Tuesday, March 23, 2010

ME2, pt.6: Dialogue Disconnect

Time to move on from story... kind of.

My next target of curiosity is the wheel by which dialogue choices are made, and how it affects my emotional engagement with the story of Mass Effect 2. ME2 mostly succeeds because of its interesting characters and their story arcs, but in writing my thoughts, I note that my emotional engagement my character, Shepard, is rather absent. This seems partly a result of story and partly the result of dialogue mechanics. There are three aspects of dialogue that I want to discuss: dialogue disconnect, social letdown, and illusive freedom.

The Dialogue Disconnect
The dialogue wheel offers players text samples of what Shepard is about to say and has them make selections based on that preview. The system as implemented has a few notable problems:
  1. The samples are not necessarily representative of the actual line spoken.
  2. The samples are not necessarily representative of conversational intent.
  3. The samples are not necessarily representative of physical intent.
What results is Shepard often acting unpredictably, and sometimes with greatly undesirable consequence that seems avoidable, "if only it acted out the way I pictured." Following is an example that I noted in my personal blog after playing ME1, in which Shepard actually kills someone I had no intention of killing:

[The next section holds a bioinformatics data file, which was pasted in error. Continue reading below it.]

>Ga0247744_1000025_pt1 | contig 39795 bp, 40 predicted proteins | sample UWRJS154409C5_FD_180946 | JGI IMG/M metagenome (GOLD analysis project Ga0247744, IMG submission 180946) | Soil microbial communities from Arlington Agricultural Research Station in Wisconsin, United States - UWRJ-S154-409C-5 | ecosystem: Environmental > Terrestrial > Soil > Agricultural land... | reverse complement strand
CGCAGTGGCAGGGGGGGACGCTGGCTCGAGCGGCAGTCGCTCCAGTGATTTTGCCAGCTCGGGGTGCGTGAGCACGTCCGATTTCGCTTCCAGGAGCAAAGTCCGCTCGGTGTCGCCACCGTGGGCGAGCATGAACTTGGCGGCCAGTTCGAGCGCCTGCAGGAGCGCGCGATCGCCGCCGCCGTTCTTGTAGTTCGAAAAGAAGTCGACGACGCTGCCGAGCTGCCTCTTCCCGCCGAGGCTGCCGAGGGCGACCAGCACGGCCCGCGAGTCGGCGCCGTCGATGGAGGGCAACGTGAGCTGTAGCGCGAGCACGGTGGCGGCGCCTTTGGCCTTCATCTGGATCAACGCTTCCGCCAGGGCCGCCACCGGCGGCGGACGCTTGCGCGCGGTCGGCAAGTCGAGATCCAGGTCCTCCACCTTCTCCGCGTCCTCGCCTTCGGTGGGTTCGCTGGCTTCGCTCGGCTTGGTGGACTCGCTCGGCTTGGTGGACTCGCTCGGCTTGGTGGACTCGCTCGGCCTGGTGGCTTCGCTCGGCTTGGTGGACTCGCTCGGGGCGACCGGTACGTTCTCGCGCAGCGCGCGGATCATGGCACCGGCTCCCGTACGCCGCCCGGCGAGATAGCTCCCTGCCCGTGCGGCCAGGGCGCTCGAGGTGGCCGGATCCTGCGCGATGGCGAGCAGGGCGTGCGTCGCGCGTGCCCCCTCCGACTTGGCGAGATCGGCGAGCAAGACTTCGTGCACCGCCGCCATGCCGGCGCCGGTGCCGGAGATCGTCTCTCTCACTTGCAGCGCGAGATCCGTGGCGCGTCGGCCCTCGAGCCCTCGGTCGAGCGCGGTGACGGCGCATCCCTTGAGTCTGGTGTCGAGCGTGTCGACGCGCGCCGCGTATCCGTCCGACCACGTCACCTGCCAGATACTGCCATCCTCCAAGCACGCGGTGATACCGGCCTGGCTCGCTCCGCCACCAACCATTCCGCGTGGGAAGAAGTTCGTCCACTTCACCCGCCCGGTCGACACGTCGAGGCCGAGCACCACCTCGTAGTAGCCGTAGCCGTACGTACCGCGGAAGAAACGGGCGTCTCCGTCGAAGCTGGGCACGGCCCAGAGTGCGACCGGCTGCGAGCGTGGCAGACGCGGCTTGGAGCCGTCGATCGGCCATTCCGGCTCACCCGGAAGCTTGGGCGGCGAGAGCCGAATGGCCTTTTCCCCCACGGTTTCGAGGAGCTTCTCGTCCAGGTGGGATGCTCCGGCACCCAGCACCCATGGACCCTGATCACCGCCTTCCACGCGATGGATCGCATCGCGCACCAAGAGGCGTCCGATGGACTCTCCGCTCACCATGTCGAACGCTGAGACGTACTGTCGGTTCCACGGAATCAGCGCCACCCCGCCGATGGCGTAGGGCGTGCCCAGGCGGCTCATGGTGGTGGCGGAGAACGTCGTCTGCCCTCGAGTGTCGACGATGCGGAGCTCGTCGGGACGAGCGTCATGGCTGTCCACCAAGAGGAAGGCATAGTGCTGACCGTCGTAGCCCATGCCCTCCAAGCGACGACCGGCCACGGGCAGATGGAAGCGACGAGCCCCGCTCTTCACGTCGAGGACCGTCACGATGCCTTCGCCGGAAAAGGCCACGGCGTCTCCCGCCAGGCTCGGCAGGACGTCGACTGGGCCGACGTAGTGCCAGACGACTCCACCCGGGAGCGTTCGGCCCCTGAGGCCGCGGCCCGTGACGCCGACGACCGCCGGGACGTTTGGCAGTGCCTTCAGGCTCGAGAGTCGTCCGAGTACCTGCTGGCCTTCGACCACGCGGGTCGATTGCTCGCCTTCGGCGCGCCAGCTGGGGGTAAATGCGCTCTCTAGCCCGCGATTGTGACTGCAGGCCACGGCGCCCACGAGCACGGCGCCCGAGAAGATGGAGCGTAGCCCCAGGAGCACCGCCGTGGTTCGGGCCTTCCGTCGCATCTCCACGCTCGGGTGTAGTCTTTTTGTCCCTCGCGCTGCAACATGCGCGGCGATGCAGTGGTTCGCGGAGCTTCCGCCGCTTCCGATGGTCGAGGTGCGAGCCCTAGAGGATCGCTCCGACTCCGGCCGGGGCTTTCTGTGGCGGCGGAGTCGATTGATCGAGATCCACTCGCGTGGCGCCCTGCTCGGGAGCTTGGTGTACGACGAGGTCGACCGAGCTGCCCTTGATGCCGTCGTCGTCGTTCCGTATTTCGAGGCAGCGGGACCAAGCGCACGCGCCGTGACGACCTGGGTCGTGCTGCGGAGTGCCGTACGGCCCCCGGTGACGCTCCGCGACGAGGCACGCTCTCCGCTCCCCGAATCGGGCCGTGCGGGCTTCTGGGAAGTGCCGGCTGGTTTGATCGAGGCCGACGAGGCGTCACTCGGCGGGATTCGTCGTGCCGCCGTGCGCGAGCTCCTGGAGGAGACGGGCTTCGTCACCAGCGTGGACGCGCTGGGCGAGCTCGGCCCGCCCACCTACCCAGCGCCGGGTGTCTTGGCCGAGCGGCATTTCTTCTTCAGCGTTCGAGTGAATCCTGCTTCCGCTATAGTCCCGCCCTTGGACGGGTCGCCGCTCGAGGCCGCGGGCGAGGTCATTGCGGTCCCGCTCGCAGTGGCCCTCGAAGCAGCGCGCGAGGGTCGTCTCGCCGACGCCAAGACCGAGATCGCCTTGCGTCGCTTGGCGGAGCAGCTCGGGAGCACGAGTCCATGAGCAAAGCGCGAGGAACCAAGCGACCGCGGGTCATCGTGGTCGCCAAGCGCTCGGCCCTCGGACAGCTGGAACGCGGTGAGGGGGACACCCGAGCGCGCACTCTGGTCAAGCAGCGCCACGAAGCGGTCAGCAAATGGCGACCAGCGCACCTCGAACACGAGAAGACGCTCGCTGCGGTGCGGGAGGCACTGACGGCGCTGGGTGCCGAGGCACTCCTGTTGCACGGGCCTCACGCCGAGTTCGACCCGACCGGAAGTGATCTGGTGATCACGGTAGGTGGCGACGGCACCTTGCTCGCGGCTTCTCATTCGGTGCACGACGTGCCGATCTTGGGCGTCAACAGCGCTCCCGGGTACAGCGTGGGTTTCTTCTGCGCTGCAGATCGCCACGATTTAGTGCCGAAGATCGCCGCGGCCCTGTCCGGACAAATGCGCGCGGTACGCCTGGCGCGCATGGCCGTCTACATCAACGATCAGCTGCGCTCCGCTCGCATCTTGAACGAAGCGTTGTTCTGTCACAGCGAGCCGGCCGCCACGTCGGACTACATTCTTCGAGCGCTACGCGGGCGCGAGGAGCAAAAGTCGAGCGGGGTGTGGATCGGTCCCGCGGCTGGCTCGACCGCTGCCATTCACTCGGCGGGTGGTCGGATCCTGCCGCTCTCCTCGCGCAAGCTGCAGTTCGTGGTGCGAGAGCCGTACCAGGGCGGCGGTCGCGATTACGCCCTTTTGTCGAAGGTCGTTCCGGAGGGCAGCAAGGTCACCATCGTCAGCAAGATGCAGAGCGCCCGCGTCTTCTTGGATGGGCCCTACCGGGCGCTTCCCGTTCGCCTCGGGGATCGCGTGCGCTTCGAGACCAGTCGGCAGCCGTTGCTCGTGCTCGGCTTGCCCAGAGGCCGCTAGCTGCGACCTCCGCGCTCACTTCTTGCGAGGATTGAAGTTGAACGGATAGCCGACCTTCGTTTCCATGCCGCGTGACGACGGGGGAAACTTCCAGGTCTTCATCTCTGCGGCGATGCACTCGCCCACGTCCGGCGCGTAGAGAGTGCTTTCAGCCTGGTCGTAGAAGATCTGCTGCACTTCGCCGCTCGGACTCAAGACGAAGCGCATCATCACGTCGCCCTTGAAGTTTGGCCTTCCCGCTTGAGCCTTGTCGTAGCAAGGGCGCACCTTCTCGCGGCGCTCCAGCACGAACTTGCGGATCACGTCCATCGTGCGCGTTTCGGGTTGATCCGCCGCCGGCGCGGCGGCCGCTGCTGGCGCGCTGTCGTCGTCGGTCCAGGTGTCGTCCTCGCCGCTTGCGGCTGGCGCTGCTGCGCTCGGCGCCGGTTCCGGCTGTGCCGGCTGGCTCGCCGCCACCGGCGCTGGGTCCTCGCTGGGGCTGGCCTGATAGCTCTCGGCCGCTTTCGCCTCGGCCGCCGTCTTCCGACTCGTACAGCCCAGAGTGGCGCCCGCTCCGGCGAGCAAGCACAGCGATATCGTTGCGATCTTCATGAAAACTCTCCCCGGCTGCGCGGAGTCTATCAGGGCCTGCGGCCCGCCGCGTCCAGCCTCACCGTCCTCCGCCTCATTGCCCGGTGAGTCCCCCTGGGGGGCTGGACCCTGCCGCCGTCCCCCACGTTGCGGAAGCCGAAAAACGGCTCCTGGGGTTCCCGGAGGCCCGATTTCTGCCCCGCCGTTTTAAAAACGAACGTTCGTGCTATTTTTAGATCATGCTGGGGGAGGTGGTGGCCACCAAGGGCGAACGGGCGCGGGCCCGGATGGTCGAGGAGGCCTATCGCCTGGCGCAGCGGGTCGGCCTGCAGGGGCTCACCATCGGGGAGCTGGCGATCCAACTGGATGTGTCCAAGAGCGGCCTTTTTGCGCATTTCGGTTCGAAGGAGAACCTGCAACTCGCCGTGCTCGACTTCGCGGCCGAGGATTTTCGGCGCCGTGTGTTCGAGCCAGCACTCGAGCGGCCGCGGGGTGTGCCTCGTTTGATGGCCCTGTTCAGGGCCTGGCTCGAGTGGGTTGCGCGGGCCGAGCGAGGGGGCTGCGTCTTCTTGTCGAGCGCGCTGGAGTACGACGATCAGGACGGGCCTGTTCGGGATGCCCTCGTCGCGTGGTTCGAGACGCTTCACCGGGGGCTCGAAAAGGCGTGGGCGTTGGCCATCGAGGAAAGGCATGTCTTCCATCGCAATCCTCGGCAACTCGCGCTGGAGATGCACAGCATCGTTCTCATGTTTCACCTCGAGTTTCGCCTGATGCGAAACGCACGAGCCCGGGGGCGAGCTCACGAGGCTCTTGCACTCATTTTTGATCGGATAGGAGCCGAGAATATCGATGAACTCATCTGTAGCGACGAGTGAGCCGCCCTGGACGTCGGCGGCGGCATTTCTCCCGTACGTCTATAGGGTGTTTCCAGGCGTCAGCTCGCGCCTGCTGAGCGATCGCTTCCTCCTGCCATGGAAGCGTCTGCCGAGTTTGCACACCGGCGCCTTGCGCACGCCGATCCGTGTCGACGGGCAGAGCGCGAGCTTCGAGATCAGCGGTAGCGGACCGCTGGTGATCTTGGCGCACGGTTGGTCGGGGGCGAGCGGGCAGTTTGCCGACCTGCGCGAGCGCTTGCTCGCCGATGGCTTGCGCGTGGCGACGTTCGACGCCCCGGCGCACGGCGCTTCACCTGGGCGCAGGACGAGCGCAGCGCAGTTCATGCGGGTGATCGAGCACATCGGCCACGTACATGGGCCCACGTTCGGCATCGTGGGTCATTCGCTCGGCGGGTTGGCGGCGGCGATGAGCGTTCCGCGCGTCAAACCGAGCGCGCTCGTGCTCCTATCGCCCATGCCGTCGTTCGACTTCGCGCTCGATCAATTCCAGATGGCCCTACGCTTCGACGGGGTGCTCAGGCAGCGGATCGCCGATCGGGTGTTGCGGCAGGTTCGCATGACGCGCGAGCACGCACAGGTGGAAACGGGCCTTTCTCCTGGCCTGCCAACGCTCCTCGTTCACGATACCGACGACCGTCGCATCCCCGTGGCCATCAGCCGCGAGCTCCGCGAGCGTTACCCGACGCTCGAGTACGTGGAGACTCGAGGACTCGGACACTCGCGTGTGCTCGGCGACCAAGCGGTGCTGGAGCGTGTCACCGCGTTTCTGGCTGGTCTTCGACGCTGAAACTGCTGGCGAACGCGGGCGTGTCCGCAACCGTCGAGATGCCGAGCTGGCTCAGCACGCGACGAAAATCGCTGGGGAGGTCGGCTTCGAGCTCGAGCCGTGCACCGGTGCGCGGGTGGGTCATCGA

During a conversation with a character that did something horrible, the dialogue option, "You should die for the things you've done," appeared. I thought, "Yeah! I'm taking this guy to prison, but he should know how terrible I think his actions were." So I made the selection and watched in horror as my character shot him dead at point blank range.
Not all of the incidents end as extremely as this, but I was actually surprised by how often Shepard conversation went in a direction I never intended through my choices. The net result is a disconnect between me and Shepard, where I begin to devalue the time I spend making choices, and instead try to find another axis upon which to predict the results of conversation (e.g., acquiring Paragon / Renegade points).

My first instinct for an alternative would be to not represent dialogue at all, but only intent. For example, rather than have a line of dialogue directed at Bob that might read, "You should die for the things you've done," it would instead read, "Express disgust and murder Bob."

I know other players that were disappointed to suddenly see Shepard not being able to pursue sex when that intent was really there. Instead of two choices that push for or reject sex that read something like, "Come on, you know it's right," appearing disrespectful of the other character's wishes, and "I understand," appearing sympathetic yet unintentionally signally disinterest; the samples may instead read, "Express understanding but interest," and "Express understanding and disinterest."